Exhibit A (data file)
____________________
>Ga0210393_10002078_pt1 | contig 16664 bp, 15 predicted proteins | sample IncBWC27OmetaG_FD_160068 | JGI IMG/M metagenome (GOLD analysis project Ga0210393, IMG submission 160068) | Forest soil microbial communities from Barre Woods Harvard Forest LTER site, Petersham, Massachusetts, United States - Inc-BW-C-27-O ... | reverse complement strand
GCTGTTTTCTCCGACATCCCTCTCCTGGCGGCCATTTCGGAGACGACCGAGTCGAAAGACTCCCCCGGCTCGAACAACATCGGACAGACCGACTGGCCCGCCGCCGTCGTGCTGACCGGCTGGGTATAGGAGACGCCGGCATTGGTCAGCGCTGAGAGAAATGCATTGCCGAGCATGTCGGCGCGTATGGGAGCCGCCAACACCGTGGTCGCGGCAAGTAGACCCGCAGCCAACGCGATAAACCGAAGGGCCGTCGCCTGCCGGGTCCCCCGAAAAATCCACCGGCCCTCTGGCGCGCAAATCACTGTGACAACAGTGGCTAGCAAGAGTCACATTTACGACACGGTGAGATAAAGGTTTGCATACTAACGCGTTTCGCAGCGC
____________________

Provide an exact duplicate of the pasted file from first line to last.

>Ga0210393_10002078_pt1 | contig 16664 bp, 15 predicted proteins | sample IncBWC27OmetaG_FD_160068 | JGI IMG/M metagenome (GOLD analysis project Ga0210393, IMG submission 160068) | Forest soil microbial communities from Barre Woods Harvard Forest LTER site, Petersham, Massachusetts, United States - Inc-BW-C-27-O ... | reverse complement strand
GCTGTTTTCTCCGACATCCCTCTCCTGGCGGCCATTTCGGAGACGACCGAGTCGAAAGACTCCCCCGGCTCGAACAACATCGGACAGACCGACTGGCCCGCCGCCGTCGTGCTGACCGGCTGGGTATAGGAGACGCCGGCATTGGTCAGCGCTGAGAGAAATGCATTGCCGAGCATGTCGGCGCGTATGGGAGCCGCCAACACCGTGGTCGCGGCAAGTAGACCCGCAGCCAACGCGATAAACCGAAGGGCCGTCGCCTGCCGGGTCCCCCGAAAAATCCACCGGCCCTCTGGCGCGCAAATCACTGTGACAACAGTGGCTAGCAAGAGTCACATTTACGACACGGTGAGATAAAGGTTTGCATACTAACGCGTTTCGCAGCGC